Coos Bay and North Bend
 The Present

        In June 1995 Ed and I spent part of our vacation in Oregon searching for Jepsons.  We spent several days in North Bend and exploring the Coos Bay region.  The only trace of Peter Jepson or his family we found at North Bend was in the 1870 Federal Census.  There were no other written records.  Peter did not marry there.  No one in his family died there so there are no cemetery records.  Although four children were born in North Bend, birth certificates were not required yet.  It was a company town so Peter did not purchase property.  Much of our time, then, was spent in just getting a feel for the area and trying to see what he and his family saw when they lived there. 

         Considering the fact that Peter went there to work in a sawmill and that lumber is still an important industry in Oregon, we were not surprised to look out our motel room window in North Bend that first afternoon when we arrived to see this:

Add a shot to the left and right, combine them all, and this was the whole scene:

We saw piles of logs several other places along the shores of the bay. 

        With the restrictions on cutting virgin forests, the lumber and sawmill industries have dwindled to form only a small part of the North Bend’s current economy.  In fact, a huge building by the wharf which had been used to store lumber for shipping had closed and then reopened by local Indian tribes as a gambling casino.  When we were searching the records in the local LDS library several people were there trying to find Indian ancestors so they could claim a share of the casino profits.  If they could prove they were at least 1/12 Indian they qualified.


        At the mouth of the bay we saw jagged rocks where seals like to rest in the evenings.  But there weren’t any at the time this picture was taken.

Here was another view of the coastline at the mouth of the bay.

Ocean sunsets are almost as beautiful as Nebraska sunsets

Looking across to the south we could see the bar that goes across the mouth of the bay.  That "bump" on the right is the lighthouse at Cape Arago.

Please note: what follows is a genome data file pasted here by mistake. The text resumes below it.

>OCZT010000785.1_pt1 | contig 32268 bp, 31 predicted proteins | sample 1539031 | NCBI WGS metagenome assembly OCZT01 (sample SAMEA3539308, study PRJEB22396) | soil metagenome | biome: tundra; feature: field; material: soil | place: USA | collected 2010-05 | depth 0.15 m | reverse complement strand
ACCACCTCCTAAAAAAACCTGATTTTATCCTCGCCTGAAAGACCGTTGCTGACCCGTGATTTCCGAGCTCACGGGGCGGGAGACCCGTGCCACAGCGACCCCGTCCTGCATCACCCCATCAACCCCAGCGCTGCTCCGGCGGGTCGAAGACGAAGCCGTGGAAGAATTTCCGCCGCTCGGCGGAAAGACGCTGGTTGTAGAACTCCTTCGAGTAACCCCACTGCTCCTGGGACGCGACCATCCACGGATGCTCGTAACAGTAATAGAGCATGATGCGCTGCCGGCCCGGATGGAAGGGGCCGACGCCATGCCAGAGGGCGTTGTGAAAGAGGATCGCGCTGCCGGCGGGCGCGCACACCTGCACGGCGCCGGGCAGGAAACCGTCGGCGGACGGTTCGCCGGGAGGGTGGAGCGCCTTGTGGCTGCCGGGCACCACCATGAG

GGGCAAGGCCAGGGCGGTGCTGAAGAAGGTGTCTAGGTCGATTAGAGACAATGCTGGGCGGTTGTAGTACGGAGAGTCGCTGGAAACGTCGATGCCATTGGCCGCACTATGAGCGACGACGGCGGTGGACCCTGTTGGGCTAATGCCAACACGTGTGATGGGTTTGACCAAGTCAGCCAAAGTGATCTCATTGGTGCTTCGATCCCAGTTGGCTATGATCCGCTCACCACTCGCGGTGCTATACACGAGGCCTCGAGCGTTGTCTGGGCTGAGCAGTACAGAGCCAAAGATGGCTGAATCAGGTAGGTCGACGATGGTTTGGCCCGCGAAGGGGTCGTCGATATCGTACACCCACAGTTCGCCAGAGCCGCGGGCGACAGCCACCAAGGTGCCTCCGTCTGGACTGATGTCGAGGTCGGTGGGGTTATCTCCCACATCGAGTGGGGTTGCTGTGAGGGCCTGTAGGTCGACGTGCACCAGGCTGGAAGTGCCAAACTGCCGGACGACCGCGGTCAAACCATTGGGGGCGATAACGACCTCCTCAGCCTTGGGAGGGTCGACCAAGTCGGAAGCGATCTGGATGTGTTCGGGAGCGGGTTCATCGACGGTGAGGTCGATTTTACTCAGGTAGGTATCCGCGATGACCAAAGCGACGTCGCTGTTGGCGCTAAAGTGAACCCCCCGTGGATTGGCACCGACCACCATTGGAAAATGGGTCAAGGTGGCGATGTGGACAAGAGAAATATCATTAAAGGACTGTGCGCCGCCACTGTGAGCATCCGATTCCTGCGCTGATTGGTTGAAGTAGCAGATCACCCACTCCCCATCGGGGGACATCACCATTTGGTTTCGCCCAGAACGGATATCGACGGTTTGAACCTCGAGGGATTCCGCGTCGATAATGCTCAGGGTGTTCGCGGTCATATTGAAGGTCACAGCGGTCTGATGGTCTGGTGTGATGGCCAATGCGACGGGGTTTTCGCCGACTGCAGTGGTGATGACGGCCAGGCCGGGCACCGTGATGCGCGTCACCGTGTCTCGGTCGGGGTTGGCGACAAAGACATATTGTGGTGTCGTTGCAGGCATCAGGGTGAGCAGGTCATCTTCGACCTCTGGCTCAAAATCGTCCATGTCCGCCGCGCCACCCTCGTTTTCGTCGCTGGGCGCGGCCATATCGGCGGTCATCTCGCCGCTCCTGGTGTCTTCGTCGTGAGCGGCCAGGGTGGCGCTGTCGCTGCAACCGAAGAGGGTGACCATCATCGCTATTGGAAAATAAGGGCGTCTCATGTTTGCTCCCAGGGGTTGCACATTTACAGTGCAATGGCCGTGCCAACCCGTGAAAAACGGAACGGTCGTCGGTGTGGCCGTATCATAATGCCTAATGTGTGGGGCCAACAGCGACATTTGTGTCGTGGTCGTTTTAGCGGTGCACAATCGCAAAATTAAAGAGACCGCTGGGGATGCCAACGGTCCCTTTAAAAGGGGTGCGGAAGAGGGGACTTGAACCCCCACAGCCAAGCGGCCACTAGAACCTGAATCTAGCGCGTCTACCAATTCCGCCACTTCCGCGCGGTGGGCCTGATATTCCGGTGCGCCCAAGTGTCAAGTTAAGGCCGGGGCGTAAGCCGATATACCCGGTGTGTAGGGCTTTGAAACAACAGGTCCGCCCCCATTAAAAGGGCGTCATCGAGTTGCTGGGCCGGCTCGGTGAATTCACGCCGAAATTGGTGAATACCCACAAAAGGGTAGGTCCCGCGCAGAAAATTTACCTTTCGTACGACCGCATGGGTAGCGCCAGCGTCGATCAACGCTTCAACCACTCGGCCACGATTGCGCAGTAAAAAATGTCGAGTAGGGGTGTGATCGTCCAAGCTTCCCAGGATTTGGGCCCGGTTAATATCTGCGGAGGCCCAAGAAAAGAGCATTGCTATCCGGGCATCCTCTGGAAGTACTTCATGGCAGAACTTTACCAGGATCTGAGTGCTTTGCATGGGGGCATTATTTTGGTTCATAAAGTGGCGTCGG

Here is a closer look at that

        And here is another view taken by a much better   

        In our search to find a spot where we could take a picture like the one of North Bend back in the days when the Peter Jepson family lived there, we went across the bay.  This was one view we found from a street above the shoreline.  The area is all residential now, something I’m sure Peter would never have imagined would happen.



But the skyline does not look quite right.

Maybe this was it....

but there are no buildings here.

This is North Bend but we were a little higher up when we took this picture than the photo- grapher of that old one.

We did find the North Bend Airport. 

        The tide was out at the time we were taking pictures of North Bend from across the bay.  We saw these stubs of wood posts in the mud flat and wondered what they were.  An elderly resident of the area told us that back before the bridge was built one could cross the bay on the ferry.  Those stubs of wood are the remains of pilings of the old pier where the ferry would dock.


 Now, of course, there is a bridge across the bay.  It was designed and built in the 1930’s and is a wonderful example of art deco architecture. It is one of a very few remaining of this style in Oregon.  The bridge is on the National Register and is well preserved.   The first view here is of the bridge as we saw it from the shore.  The second was taken as we started to cross it on our return to North Bend.

        Since the lumber industry is so depressed, North Bend citizens have looked for other sources of income.  One is the raising of oysters commercially.  Oyster beds can be found in shallow reaches of the bay.  They are marked by tall white sticks.

With the sun shining on the water, it was not always easy to see the sticks marking the oyster beds.

Digging for clams,  however,  is probably more

of a personal hobby than a commercial venture.

       The description of Coos Bay in the early days tells of the Blue Mountains which surround the bay to the north and east and appear to come down to the water's edge.  It is, indeed, a beautiful view.